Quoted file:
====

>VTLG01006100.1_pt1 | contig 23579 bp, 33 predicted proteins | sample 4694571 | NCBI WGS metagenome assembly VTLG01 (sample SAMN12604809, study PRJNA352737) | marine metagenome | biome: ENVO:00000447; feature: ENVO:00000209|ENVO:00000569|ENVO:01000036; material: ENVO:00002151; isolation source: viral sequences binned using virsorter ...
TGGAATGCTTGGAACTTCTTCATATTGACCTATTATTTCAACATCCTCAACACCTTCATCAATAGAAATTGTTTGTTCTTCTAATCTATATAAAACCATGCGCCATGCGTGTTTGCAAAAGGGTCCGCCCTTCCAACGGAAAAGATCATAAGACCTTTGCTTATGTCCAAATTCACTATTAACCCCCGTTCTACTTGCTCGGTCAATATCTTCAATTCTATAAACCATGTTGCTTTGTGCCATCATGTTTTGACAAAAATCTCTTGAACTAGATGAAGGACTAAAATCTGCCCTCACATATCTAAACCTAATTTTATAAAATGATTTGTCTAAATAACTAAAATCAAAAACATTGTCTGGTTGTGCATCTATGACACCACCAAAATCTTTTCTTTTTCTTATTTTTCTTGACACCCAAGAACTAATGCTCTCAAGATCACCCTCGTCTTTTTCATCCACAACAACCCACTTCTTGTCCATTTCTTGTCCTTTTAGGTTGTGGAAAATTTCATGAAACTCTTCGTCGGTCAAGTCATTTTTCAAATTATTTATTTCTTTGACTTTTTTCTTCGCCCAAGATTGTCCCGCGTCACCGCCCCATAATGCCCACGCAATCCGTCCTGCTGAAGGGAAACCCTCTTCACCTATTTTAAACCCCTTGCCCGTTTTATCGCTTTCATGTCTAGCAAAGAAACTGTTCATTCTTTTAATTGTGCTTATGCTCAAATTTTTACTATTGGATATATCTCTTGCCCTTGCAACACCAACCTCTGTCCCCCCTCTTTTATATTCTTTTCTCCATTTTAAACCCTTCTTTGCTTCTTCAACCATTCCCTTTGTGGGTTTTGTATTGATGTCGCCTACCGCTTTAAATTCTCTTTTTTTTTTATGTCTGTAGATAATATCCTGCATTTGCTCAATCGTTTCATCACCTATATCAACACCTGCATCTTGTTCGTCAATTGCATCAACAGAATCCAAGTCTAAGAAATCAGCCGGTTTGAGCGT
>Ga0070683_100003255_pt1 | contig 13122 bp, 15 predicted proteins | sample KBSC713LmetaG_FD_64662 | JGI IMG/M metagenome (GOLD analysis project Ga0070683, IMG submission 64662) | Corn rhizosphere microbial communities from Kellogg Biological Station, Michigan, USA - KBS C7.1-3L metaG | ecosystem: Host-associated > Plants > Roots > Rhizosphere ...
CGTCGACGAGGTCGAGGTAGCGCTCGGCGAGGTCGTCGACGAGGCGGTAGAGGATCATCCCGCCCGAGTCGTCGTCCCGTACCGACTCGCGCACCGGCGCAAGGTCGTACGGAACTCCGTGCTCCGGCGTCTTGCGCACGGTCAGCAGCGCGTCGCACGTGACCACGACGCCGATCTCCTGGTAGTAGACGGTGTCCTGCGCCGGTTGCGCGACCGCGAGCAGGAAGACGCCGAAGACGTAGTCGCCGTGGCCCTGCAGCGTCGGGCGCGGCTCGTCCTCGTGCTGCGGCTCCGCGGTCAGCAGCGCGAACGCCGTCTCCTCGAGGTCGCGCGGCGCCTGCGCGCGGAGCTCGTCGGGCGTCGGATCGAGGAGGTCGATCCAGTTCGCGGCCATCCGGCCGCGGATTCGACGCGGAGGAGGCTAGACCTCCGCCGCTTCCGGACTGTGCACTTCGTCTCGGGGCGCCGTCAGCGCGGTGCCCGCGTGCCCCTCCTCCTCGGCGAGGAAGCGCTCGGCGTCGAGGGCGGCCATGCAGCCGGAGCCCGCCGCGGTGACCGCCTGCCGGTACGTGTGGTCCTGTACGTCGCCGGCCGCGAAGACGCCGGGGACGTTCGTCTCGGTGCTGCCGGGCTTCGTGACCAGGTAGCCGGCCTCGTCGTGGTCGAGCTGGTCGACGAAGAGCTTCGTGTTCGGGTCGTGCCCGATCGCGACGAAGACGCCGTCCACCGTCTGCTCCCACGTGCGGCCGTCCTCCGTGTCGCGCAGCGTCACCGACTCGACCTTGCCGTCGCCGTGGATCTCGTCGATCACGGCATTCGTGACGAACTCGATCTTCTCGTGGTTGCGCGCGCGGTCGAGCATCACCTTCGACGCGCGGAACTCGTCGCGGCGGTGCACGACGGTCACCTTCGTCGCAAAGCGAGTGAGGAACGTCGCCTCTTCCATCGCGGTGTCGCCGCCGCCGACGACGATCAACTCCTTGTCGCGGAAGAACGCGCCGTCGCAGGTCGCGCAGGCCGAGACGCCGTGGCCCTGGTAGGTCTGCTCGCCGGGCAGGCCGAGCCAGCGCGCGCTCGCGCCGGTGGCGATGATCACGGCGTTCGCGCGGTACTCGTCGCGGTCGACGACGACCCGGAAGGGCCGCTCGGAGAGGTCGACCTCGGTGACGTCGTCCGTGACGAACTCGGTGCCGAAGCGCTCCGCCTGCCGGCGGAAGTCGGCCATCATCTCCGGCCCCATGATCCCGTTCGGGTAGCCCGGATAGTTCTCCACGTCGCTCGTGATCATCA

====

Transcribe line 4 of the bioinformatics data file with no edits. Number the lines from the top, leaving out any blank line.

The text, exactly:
CGTCGACGAGGTCGAGGTAGCGCTCGGCGAGGTCGTCGACGAGGCGGTAGAGGATCATCCCGCCCGAGTCGTCGTCCCGTACCGACTCGCGCACCGGCGCAAGGTCGTACGGAACTCCGTGCTCCGGCGTCTTGCGCACGGTCAGCAGCGCGTCGCACGTGACCACGACGCCGATCTCCTGGTAGTAGACGGTGTCCTGCGCCGGTTGCGCGACCGCGAGCAGGAAGACGCCGAAGACGTAGTCGCCGTGGCCCTGCAGCGTCGGGCGCGGCTCGTCCTCGTGCTGCGGCTCCGCGGTCAGCAGCGCGAACGCCGTCTCCTCGAGGTCGCGCGGCGCCTGCGCGCGGAGCTCGTCGGGCGTCGGATCGAGGAGGTCGATCCAGTTCGCGGCCATCCGGCCGCGGATTCGACGCGGAGGAGGCTAGACCTCCGCCGCTTCCGGACTGTGCACTTCGTCTCGGGGCGCCGTCAGCGCGGTGCCCGCGTGCCCCTCCTCCTCGGCGAGGAAGCGCTCGGCGTCGAGGGCGGCCATGCAGCCGGAGCCCGCCGCGGTGACCGCCTGCCGGTACGTGTGGTCCTGTACGTCGCCGGCCGCGAAGACGCCGGGGACGTTCGTCTCGGTGCTGCCGGGCTTCGTGACCAGGTAGCCGGCCTCGTCGTGGTCGAGCTGGTCGACGAAGAGCTTCGTGTTCGGGTCGTGCCCGATCGCGACGAAGACGCCGTCCACCGTCTGCTCCCACGTGCGGCCGTCCTCCGTGTCGCGCAGCGTCACCGACTCGACCTTGCCGTCGCCGTGGATCTCGTCGATCACGGCATTCGTGACGAACTCGATCTTCTCGTGGTTGCGCGCGCGGTCGAGCATCACCTTCGACGCGCGGAACTCGTCGCGGCGGTGCACGACGGTCACCTTCGTCGCAAAGCGAGTGAGGAACGTCGCCTCTTCCATCGCGGTGTCGCCGCCGCCGACGACGATCAACTCCTTGTCGCGGAAGAACGCGCCGTCGCAGGTCGCGCAGGCCGAGACGCCGTGGCCCTGGTAGGTCTGCTCGCCGGGCAGGCCGAGCCAGCGCGCGCTCGCGCCGGTGGCGATGATCACGGCGTTCGCGCGGTACTCGTCGCGGTCGACGACGACCCGGAAGGGCCGCTCGGAGAGGTCGACCTCGGTGACGTCGTCCGTGACGAACTCGGTGCCGAAGCGCTCCGCCTGCCGGCGGAAGTCGGCCATCATCTCCGGCCCCATGATCCCGTTCGGGTAGCCCGGATAGTTCTCCACGTCGCTCGTGATCATCA